Wood samples of the labeled trees and control trees of similar size were collected with an increment borer (0.5 cm diameter, Suunto, Vantaa, Finland) in March 2011 (P. falcatus control was sampled in March 2009). After drying, sanding and polishing, the cores were photographed with a Leica stereoscope and camera system. Increment cores were cut with a modified rotation microtome (Leica) in thin sections of 30–40 μm thickness. Each section was collected separately in Eppendorf tubes and they were numbered consecutively. Every third thin section was packed in tin capsules and the δ13C of whole wood was analyzed with a mass spectrometer (Delta V Advantage, Thermo Electron, Bremen, Germany). For high-resolution δ13C analyses we used whole wood instead of α-cellulose, because, during the α-cellulose extraction process, c. 60–70% (Loader et al., 1997) of the sample mass is lost, leading to insufficient amounts of remaining cellulose for mass spectrometry (Kagawa et al., 2006a,b; Pons & Helle, 2011). Numerous studies (Barbour et al., 2001; McCarroll & Loader, 2004; Helle & Schleser, 2004; English et al., 2011; Pons & Helle, 2011 and references therein) have used whole wood and have revealed a constant offset of δ13C of whole wood and cellulose for conifer wood of c. 1‰ (Warren et al., 2001; Pons & Helle, 2011), so that no bias in the measured isotope variations was expected, as the labeling effect that leads to isotope signals c. 30–140 ‰ above the normal fractionation signal by far exceeds the naturally occurring variability of carbon isotopes in wood. Isotope values were calibrated with a laboratory standard (Pepton II) and expressed in δ notation (‰), relative to the Vienna Pee Dee Belemnite (VPDB) standard.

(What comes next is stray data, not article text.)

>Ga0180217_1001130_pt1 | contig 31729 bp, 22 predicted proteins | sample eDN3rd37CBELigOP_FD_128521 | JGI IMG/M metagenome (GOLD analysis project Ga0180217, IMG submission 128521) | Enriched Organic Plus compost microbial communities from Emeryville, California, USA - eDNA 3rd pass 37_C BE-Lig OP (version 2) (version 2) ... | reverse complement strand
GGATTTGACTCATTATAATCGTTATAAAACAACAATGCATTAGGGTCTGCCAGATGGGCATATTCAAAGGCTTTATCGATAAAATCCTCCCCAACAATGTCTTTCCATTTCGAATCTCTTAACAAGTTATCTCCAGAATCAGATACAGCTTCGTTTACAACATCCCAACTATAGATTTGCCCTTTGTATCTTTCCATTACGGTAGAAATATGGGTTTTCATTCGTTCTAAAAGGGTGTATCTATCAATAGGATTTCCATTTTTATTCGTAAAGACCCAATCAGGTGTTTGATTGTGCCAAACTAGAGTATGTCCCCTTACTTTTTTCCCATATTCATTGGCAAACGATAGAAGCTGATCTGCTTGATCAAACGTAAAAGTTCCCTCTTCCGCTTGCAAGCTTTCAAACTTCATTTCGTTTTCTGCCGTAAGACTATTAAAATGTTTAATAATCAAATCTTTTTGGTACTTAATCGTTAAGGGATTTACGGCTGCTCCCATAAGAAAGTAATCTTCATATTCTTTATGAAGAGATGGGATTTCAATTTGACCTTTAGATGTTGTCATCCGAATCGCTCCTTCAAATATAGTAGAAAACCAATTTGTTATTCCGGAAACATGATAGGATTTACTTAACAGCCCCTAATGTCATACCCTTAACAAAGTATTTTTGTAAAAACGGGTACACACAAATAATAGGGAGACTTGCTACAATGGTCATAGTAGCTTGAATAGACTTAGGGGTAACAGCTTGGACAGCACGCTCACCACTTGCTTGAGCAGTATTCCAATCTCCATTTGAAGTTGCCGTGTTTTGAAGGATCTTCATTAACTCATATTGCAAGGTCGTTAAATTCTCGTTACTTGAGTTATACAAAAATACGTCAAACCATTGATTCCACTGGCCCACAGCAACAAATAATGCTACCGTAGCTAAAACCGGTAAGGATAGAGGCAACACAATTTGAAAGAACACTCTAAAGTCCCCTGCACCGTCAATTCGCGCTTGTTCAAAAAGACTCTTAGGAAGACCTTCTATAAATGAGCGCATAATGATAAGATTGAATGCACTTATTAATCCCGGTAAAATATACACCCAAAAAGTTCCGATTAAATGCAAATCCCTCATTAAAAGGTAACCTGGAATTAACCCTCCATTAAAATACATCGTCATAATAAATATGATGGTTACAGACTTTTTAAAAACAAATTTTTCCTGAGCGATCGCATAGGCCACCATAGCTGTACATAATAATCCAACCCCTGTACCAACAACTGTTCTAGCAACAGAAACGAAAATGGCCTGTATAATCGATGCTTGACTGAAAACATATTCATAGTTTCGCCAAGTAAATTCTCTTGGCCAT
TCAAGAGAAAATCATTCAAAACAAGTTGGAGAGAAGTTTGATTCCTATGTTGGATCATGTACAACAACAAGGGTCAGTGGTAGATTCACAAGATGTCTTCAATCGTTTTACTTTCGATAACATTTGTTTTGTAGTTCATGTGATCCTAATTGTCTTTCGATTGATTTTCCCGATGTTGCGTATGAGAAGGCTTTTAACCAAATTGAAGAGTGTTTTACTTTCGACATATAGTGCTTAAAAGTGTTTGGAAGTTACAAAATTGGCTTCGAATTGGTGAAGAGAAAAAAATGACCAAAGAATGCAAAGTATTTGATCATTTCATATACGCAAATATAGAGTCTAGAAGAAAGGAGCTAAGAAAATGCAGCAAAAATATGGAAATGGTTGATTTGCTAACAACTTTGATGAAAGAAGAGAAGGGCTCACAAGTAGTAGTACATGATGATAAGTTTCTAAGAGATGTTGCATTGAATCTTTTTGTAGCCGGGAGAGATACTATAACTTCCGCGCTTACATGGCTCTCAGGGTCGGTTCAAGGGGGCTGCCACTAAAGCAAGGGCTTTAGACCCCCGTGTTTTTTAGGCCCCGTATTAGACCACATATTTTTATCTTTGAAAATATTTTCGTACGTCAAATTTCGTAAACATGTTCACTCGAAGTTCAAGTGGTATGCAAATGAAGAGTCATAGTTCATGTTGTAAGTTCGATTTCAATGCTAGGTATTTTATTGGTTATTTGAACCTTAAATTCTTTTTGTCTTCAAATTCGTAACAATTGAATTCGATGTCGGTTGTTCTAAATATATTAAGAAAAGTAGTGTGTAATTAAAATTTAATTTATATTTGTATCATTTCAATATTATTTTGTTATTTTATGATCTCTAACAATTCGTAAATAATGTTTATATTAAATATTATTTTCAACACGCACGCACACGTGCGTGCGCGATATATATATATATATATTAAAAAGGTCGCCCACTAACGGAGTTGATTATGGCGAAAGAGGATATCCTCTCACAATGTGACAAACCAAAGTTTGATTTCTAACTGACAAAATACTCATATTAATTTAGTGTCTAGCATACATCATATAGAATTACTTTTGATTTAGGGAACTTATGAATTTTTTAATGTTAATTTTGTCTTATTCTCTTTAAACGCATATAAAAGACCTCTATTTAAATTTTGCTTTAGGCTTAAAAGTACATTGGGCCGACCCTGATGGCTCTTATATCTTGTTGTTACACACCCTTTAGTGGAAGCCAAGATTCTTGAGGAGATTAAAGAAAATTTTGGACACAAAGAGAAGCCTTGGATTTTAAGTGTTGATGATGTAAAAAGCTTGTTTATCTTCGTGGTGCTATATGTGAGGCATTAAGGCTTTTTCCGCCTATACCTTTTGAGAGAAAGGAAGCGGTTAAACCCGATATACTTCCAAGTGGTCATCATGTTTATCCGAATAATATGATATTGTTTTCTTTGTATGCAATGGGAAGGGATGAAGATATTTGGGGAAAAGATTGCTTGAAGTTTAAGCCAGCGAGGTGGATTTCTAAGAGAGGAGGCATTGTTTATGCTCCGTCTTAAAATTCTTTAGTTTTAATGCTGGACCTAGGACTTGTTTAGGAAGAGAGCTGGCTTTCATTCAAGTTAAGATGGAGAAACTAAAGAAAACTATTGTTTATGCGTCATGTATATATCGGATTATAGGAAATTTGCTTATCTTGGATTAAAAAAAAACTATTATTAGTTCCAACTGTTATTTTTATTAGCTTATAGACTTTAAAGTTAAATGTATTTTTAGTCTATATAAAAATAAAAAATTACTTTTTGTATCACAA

Dendrometer data and microcores
The dendrometer curves of the six sampled P. falcatus (Fig. 2) show corresponding responses of fast or slow increment and stem shrinkage during wet and dry periods, respectively. Stem diameter increment occurs during the short rainy season after the first rainfall events at the end of the dry period (e.g. March and April 2009). The main growing period occurs during the long rainy season beginning around June. Despite the lack of dendrometer data at the end of the long rainy season in 2008, we delimit the growing period to the beginning of the dry season in November, as stem diameters before and after the data gap show almost identical values. By contrast, the main long rainy season of 2009 lasted until the end of October, followed by an indistinct long dry season with unusual rain events in December, inducing ongoing increment until a dryer period in February 2010.